Dividends and Value Investing

Dividends and Value Investing

What is a dividend?

A dividend is a cash distribution made by a company on a regular or one time basis. It is at management’s discretion whether they pay a dividend or not. There are companies that have had regular dividends for years. Typically they are mature businesses that are no longer in their growth stages, and use a portion of their excess cash to distribute to their shareholders.

There is a popular investment strategy that focuses on buying companies that regularly pay dividends. Such an income strategy is usually adopted by people that have a large asset base and would like to receive regular cash distributions. If you don’t need the cash from the distribution you should automatically reinvest any dividends you get in order to get the compounding effect of increasing your share holdings and having those new shares generate future dividend distributions.

As a value investor the real question is how should you think about dividends, and would they affect your valuations. A dividend is usually taken from excess revenue that the company earns. That effectively means that it will reduce the amount of free cash flow available. When the company pays a dividend it also means that it is foregoing the opportunity to reinvest its excess cash back into the business in order to pay shareholders.

There is an argument to be made that the best payoff for shareholders would be to continue to grow the company instead of distributing the cash. With that point of view a dividend payout benefits the short term shareholder that wants to get an immediate return. If you consider your holding period to be forever then you would probably prefer that the business use that cash to continue to invest in itself. But just because a company pays a dividend doesn’t mean that you should automatically disqualify it from your consideration as a good value investment.

How to Use Information About Dividends When Evaluating a Company

The first thing you should consider is how the company is funding it’s dividend. If the the dividend is a result of an abundance of sales and revenue and the company is fully maximizing it’s research and has a strong operating discipline, then that should be considered safe way to fund its dividend. This will be taking away some of it’s cash available for growing the business, but it generally should not be putting the company at risk.

If a dividend is paid from taking out debt you may want to dig a bit deeper into whether this is a bonus or a risk. It’s possible that the company may want to take advantage of low borrowing costs so they take on debt to cover the cost of the dividend and use their cash on hand to continue to grow the company. Apple, for instance, has over $200 Billion of cash in it’s balance sheet, however since much of that cash is being held overseas and would incur a high tax burden if it was repatriated and brought onshore, it has chosen to take on debt to finance both it’s dividend and stock repurchase plan. In such circumstances that may be ok, but if a company does not have excess cash and they are taking on debt to finance a dividend that should be a red flag and you should get to the bottom of why management is using accounting tricks to pay shareholders.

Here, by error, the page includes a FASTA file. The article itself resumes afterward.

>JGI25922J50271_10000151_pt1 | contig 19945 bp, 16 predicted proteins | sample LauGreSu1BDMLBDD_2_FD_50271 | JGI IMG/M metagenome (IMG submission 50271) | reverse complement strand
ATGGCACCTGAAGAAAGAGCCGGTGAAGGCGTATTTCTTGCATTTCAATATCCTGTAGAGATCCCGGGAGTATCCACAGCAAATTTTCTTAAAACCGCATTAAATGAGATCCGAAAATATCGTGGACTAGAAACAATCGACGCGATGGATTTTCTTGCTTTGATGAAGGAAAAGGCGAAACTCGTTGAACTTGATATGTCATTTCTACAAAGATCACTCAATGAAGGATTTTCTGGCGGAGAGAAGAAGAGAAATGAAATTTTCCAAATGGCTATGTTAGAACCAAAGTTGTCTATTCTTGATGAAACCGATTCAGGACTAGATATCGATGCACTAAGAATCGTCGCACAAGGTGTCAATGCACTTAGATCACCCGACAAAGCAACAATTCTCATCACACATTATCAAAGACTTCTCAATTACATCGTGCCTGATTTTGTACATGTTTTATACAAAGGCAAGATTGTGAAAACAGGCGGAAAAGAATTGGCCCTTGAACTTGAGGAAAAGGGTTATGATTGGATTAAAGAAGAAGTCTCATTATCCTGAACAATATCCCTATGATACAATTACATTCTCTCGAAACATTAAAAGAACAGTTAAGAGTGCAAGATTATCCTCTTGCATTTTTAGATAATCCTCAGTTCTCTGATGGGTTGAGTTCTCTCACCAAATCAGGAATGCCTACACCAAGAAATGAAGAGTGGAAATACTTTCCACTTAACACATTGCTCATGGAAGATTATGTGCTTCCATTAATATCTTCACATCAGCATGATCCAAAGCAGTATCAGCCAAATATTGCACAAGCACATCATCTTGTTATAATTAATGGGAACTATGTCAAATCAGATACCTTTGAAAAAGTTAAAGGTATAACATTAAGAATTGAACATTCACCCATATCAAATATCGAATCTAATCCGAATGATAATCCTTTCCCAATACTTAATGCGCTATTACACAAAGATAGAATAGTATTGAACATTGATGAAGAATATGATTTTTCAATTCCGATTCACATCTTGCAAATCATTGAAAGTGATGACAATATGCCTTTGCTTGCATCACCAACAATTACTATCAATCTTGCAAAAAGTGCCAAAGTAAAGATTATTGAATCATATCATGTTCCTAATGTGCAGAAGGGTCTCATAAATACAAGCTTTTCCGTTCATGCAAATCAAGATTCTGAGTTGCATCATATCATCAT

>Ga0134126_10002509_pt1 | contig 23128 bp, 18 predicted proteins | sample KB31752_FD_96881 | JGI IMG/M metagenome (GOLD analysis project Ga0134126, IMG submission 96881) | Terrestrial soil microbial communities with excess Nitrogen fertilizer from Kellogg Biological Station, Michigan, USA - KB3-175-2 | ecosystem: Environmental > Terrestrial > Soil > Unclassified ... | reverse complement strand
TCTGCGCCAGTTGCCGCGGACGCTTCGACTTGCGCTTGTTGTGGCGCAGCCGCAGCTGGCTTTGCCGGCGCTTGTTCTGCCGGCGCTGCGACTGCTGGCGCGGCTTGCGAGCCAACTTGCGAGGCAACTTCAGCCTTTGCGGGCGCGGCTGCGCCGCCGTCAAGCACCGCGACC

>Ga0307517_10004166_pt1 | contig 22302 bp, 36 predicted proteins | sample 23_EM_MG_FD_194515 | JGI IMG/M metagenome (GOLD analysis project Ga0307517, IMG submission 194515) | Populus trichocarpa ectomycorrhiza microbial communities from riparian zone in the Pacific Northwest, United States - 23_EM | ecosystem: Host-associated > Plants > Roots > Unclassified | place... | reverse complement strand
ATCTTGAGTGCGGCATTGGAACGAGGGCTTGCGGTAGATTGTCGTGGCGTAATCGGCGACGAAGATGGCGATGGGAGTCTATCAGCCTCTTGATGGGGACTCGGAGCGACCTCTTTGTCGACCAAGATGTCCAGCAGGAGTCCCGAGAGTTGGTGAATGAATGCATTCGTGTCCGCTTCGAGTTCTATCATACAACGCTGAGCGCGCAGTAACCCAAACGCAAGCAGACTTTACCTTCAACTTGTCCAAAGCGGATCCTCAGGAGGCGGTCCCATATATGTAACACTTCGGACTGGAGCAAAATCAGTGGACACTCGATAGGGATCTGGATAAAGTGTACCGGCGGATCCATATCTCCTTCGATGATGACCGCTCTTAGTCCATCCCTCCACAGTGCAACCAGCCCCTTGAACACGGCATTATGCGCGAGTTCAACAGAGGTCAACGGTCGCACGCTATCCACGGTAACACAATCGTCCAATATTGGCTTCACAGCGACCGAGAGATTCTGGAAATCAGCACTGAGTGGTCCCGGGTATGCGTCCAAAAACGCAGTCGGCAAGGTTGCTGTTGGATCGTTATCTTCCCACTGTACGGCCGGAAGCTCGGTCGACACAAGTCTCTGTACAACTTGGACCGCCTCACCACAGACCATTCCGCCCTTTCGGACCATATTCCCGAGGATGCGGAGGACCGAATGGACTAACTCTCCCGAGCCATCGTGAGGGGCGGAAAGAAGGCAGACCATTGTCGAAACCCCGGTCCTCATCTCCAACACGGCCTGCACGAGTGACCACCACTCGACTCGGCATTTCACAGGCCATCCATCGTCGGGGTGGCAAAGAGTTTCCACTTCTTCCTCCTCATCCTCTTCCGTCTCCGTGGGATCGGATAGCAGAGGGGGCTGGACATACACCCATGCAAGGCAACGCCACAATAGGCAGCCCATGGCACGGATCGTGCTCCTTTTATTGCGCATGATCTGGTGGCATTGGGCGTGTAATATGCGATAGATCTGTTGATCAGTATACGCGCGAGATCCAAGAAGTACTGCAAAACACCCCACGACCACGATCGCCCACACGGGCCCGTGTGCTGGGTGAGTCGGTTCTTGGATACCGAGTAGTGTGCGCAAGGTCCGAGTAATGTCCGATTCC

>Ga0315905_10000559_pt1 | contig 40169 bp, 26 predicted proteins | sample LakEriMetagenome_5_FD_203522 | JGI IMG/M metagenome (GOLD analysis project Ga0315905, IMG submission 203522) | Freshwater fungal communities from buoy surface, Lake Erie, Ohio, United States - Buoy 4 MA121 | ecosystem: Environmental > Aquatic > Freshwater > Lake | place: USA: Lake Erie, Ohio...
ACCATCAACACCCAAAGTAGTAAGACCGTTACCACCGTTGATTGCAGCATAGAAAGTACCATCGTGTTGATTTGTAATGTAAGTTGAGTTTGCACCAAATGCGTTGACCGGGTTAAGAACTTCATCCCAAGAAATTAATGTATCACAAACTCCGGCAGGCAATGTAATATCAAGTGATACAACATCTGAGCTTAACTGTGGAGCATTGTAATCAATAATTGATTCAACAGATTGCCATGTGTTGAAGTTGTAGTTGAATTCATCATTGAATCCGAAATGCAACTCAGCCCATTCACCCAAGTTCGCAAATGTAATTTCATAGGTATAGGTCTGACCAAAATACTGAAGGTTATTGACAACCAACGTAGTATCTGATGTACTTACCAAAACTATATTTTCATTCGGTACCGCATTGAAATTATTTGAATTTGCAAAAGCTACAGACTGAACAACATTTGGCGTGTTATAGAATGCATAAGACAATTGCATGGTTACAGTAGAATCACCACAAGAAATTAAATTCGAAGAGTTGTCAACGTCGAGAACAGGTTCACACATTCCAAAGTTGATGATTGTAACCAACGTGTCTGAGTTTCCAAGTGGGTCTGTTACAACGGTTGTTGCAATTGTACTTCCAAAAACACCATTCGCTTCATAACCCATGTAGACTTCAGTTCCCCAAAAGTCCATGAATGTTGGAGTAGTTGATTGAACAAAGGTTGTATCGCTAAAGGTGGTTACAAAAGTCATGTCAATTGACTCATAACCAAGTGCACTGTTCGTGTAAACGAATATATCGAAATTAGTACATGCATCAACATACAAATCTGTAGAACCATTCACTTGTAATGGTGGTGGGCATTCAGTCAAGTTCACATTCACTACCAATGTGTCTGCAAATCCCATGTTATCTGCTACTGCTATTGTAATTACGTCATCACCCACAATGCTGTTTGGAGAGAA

If a company has a regular dividend that it has been paying out consistently for 5 or more years, that usually indicates that the company is stable and is operating somewhat efficiently. Your valuation calculations should not be impacted by the company’s habits of paying dividends since the free cash flow available can be calculated with line items reported in a different section of the cashflow statement. Yahoo! Finance displays the amount distributed as Dividends Paid in their cashflow statements page. The following screen capture shows Oracle’s (ORCL) cashflow statement with highlighted dividends:

Dividends and Value Investing

If a company is paying a one-time dividend, find out why it is doing that. Sometimes a company may divest from a business venture and distribute the cash to shareholders. That scenario is typically not a risky one unless the company is getting rid of a core part of the business at which point you should reassess whether you still want to own that stock. If the reason for the irregular dividend is due to other factors such as an activist investor demanding a dividend, it’s also time to evaluate the riskiness of such a stock, and management’s competence and vision for the future of the company. If management is willing to please short-term investors in this way that is not a good sign that the stock is a good long-term investment.

If you are a shareholder of a company that pays dividends you should have those dividends automatically reinvested.

Posted in Fundamentals
One comment on “Dividends and Value Investing
  1. Anonymous says:

    Earnings and valuation don t matter much, unless they impact the sustainability of a company’s dividend. For instance, an income stock that cuts its dividend is a killer to our portfolio value.

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